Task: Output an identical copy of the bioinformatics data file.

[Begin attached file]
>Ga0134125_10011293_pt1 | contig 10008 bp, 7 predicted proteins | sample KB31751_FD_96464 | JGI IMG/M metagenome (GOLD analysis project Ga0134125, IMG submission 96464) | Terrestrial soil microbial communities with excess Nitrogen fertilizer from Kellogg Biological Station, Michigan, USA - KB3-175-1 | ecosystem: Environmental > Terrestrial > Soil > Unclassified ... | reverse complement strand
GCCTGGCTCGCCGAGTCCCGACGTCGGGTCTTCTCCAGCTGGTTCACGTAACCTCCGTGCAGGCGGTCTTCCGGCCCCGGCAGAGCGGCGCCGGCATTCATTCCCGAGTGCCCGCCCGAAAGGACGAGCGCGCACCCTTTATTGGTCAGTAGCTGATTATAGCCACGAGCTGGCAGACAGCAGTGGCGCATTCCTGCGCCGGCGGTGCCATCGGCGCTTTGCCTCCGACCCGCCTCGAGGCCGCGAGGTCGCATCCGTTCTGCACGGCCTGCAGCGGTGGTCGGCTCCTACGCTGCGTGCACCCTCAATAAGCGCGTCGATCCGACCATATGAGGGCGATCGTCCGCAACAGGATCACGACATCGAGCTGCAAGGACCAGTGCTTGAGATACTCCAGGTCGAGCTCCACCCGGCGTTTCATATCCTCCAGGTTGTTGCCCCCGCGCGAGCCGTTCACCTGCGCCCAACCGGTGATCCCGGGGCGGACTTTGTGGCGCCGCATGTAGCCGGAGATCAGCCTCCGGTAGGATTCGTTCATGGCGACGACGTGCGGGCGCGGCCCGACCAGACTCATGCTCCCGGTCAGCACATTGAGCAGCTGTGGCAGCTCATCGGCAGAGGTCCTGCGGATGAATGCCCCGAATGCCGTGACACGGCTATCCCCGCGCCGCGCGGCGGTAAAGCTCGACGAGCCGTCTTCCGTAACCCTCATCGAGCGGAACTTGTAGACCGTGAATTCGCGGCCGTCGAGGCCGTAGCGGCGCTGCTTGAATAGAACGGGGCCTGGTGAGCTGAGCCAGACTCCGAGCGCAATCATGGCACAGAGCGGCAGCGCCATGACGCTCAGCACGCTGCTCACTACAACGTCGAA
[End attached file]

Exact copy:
>Ga0134125_10011293_pt1 | contig 10008 bp, 7 predicted proteins | sample KB31751_FD_96464 | JGI IMG/M metagenome (GOLD analysis project Ga0134125, IMG submission 96464) | Terrestrial soil microbial communities with excess Nitrogen fertilizer from Kellogg Biological Station, Michigan, USA - KB3-175-1 | ecosystem: Environmental > Terrestrial > Soil > Unclassified ... | reverse complement strand
GCCTGGCTCGCCGAGTCCCGACGTCGGGTCTTCTCCAGCTGGTTCACGTAACCTCCGTGCAGGCGGTCTTCCGGCCCCGGCAGAGCGGCGCCGGCATTCATTCCCGAGTGCCCGCCCGAAAGGACGAGCGCGCACCCTTTATTGGTCAGTAGCTGATTATAGCCACGAGCTGGCAGACAGCAGTGGCGCATTCCTGCGCCGGCGGTGCCATCGGCGCTTTGCCTCCGACCCGCCTCGAGGCCGCGAGGTCGCATCCGTTCTGCACGGCCTGCAGCGGTGGTCGGCTCCTACGCTGCGTGCACCCTCAATAAGCGCGTCGATCCGACCATATGAGGGCGATCGTCCGCAACAGGATCACGACATCGAGCTGCAAGGACCAGTGCTTGAGATACTCCAGGTCGAGCTCCACCCGGCGTTTCATATCCTCCAGGTTGTTGCCCCCGCGCGAGCCGTTCACCTGCGCCCAACCGGTGATCCCGGGGCGGACTTTGTGGCGCCGCATGTAGCCGGAGATCAGCCTCCGGTAGGATTCGTTCATGGCGACGACGTGCGGGCGCGGCCCGACCAGACTCATGCTCCCGGTCAGCACATTGAGCAGCTGTGGCAGCTCATCGGCAGAGGTCCTGCGGATGAATGCCCCGAATGCCGTGACACGGCTATCCCCGCGCCGCGCGGCGGTAAAGCTCGACGAGCCGTCTTCCGTAACCCTCATCGAGCGGAACTTGTAGACCGTGAATTCGCGGCCGTCGAGGCCGTAGCGGCGCTGCTTGAATAGAACGGGGCCTGGTGAGCTGAGCCAGACTCCGAGCGCAATCATGGCACAGAGCGGCAGCGCCATGACGCTCAGCACGCTGCTCACTACAACGTCGAA